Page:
|dc.description.abstract||The aim of this dissertation is to investigate how meaning is unlocked through
the intersectional relationship between space and artwork. By the use of
specific curatorial techniques, an architect’s understanding of architectural
principles can assist in the act of curation in order to reveal meaning.
The study is practice-based, and through an autoethnographic approach
I will determine how meaning was revealed by retrospectively exploring
case studies of my own work. These case studies are my personal previous
curatorial experimentations and exhibitions which will be explored with the
benefit of hindsight.
For the purpose of this study, art is considered to include sculpture, murals
and totems, and space is open ended, questioning the understanding that art
belongs in a gallery.
By means of precedent studies, I investigate artists, curators, art historians
and critics who have shifted the paradigm of curation or exhibition-making.
These include Harald Szeemann, Hans-Ulrich Obrist, Julia Peyton-Jones,
Marcel Broodthaers and Gordon Froud.
The case studies will be examined by means of three curatorial approaches:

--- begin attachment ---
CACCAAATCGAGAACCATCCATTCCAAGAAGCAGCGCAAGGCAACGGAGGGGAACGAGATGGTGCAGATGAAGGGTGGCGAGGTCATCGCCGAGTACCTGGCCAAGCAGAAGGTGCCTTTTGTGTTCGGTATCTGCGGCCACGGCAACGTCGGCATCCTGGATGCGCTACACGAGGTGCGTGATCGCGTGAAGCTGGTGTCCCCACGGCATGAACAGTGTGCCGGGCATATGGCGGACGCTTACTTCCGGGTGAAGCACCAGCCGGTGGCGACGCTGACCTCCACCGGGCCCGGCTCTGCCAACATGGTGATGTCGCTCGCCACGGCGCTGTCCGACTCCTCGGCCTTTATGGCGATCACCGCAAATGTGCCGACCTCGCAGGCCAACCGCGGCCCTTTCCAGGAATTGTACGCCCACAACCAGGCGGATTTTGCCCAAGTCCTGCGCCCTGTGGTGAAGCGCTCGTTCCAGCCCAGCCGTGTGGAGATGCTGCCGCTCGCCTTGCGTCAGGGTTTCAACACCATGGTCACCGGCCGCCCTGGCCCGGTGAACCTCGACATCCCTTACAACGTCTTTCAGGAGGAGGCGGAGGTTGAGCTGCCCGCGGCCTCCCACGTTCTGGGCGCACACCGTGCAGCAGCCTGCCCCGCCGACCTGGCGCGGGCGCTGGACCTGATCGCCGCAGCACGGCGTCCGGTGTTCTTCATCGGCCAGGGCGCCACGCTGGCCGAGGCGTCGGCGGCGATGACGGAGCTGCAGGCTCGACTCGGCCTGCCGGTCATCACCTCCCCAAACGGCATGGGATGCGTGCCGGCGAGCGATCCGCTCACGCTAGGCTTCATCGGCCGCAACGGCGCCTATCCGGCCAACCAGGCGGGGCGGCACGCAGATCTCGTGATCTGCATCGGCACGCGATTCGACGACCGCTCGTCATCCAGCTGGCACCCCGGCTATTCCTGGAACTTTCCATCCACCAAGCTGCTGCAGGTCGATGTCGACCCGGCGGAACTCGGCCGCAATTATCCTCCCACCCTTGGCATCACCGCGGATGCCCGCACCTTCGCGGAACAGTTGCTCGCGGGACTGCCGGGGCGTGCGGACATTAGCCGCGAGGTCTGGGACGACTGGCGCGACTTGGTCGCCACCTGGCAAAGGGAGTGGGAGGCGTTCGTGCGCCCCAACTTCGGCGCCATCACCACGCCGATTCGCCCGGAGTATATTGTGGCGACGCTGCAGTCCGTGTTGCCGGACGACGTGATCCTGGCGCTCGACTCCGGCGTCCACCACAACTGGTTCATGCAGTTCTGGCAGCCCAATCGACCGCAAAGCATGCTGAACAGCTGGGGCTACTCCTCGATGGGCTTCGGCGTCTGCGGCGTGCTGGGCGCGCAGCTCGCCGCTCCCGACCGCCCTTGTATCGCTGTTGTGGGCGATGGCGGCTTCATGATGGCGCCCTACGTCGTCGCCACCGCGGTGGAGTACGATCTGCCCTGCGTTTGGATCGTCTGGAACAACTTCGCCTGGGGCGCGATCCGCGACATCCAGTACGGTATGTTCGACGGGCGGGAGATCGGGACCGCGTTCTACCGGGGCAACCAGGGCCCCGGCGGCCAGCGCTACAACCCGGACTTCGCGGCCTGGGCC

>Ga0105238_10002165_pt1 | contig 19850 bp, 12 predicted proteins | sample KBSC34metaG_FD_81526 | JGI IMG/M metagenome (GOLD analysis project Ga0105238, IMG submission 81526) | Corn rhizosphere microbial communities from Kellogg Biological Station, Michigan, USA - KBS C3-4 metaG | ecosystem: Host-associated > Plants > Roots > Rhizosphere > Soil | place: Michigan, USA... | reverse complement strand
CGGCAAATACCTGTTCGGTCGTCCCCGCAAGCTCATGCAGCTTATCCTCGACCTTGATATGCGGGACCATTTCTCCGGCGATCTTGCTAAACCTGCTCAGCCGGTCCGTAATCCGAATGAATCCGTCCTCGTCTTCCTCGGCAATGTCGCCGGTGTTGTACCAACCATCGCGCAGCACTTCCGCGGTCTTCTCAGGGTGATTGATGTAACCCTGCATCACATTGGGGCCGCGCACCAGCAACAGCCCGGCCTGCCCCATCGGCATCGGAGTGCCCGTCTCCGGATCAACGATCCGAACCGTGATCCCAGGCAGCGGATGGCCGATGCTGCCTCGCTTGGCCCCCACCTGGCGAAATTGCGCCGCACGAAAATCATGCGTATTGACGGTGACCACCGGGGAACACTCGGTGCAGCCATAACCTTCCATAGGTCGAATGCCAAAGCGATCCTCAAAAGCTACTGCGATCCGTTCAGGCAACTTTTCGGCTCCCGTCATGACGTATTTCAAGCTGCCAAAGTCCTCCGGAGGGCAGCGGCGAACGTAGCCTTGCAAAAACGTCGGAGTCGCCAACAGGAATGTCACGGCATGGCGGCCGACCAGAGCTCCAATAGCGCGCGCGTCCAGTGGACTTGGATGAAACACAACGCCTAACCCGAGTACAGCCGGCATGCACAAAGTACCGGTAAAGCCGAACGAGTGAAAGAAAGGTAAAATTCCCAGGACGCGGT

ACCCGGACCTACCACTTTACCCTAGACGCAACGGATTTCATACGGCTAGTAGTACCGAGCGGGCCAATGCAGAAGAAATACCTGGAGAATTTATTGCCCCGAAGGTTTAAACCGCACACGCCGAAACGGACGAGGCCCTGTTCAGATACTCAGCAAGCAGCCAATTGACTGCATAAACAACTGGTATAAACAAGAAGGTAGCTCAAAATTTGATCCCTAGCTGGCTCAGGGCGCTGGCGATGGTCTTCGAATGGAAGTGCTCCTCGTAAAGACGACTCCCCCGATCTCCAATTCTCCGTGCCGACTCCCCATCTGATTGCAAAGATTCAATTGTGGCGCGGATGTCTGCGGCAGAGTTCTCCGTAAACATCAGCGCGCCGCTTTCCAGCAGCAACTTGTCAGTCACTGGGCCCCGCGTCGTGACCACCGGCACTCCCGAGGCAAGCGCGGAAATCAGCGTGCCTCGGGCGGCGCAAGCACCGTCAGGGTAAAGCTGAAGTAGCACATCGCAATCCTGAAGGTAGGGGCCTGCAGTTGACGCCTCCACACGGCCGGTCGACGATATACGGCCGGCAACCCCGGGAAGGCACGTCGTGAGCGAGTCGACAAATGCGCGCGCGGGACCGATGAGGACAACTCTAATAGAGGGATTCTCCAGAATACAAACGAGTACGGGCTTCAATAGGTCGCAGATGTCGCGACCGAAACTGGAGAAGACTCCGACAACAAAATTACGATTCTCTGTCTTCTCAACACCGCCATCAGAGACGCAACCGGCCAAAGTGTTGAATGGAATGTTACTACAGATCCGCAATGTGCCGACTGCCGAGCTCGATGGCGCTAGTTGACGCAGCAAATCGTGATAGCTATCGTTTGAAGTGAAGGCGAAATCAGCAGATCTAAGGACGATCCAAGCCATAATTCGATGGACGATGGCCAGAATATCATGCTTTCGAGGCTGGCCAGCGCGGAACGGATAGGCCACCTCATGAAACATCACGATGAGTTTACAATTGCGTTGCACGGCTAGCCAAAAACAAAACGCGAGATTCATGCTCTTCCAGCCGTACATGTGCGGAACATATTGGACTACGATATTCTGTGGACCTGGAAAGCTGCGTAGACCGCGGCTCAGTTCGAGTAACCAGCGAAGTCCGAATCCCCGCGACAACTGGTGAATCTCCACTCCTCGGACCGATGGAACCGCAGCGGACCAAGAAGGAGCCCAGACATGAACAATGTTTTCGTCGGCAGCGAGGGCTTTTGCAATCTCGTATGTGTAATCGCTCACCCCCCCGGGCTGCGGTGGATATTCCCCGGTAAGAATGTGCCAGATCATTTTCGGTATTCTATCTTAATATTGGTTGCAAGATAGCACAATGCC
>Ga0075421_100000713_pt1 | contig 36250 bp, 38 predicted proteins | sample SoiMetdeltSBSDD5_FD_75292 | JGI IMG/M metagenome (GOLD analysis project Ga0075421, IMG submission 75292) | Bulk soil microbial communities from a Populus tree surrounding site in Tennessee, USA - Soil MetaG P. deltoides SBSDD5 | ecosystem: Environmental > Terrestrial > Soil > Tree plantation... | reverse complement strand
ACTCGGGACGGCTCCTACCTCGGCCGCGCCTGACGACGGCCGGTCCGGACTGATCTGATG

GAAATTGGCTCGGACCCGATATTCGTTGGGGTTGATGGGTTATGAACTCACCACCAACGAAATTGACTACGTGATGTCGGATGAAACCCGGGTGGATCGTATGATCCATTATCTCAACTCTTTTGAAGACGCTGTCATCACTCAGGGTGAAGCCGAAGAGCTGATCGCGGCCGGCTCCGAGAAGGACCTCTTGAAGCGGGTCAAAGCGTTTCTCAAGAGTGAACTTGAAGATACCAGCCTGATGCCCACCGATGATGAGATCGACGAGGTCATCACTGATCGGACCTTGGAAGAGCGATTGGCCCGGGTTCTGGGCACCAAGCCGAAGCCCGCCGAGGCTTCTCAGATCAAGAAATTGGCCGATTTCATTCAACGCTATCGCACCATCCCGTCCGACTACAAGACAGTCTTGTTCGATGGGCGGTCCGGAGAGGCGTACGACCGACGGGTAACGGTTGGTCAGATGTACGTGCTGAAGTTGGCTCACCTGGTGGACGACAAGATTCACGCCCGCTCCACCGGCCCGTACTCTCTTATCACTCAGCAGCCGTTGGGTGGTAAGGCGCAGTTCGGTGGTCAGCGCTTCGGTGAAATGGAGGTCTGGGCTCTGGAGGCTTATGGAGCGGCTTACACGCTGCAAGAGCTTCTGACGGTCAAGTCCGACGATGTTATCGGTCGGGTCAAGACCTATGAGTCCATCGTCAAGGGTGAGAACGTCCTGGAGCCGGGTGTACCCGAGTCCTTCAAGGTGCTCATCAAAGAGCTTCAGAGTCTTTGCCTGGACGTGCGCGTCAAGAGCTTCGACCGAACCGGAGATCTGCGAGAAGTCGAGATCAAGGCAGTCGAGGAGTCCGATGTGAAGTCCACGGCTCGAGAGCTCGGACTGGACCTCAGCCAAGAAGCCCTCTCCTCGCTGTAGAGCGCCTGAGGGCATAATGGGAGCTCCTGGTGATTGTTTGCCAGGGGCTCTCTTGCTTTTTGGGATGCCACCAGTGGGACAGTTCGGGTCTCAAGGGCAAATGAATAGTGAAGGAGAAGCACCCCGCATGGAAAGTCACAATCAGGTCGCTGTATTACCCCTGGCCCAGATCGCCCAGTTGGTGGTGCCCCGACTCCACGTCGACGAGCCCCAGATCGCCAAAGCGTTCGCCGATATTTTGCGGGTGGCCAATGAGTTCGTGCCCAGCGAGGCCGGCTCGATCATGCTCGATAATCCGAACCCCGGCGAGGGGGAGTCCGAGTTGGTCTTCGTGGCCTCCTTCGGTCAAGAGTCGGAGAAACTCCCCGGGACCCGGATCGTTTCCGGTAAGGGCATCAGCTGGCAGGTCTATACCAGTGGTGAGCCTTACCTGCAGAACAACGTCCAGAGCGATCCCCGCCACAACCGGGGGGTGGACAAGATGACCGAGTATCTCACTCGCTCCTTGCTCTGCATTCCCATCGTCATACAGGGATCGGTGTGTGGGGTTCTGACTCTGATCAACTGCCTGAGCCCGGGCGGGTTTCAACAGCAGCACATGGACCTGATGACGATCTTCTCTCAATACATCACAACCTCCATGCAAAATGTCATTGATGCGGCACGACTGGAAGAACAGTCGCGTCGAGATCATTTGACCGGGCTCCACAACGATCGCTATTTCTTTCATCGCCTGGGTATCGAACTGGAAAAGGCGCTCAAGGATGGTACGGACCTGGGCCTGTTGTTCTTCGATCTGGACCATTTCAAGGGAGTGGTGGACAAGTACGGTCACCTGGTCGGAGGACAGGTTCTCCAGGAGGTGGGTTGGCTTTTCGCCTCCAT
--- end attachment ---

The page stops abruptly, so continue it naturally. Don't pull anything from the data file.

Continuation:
1. Performative curation: performative curation is an active, hands-on
curatorial approach without a preconceived idea of the end result. An example
of performative curation discussed in this dissertation is the Saadjies travelling
collection, comprised of over 100 small sculptures, that was exhibited at five
unconventional and diverse locations as well as “photobombed” across the
2. Independent commissioning curation: independent commissioning refers
to a curation method where the curator commissions an artist to create an
artwork with a specific site in mind. To illustrate independent commissioning
curation, I discuss Rabbid by Guy du Toit as part of the A Re Yeng sculpture
project for Tshwane Rapid Transit (Pty) Ltd (TRT).
3. Convener as facilitator for curation: a convener or facilitating curator
establishes a platform or vehicle for others to independently interact with
various spaces in order to implement their interventions. The Cool Capital
initiative will be explored. Cool Capital is the world’s first citizen-driven
guerrilla biennale centred in the City of Tshwane that boasts more than 1000
participants. Cool Capital as a whole, as well as individual projects executed
during this biennale, will be discussed.
The culmination of this study was a practical curation experiment within an
unconventional space. By utilising various curatorial approaches, a unique
exhibition was curated.
Neither artwork, nor space is as successful in creating meaning as curation of
the intersection between the two.||en_ZA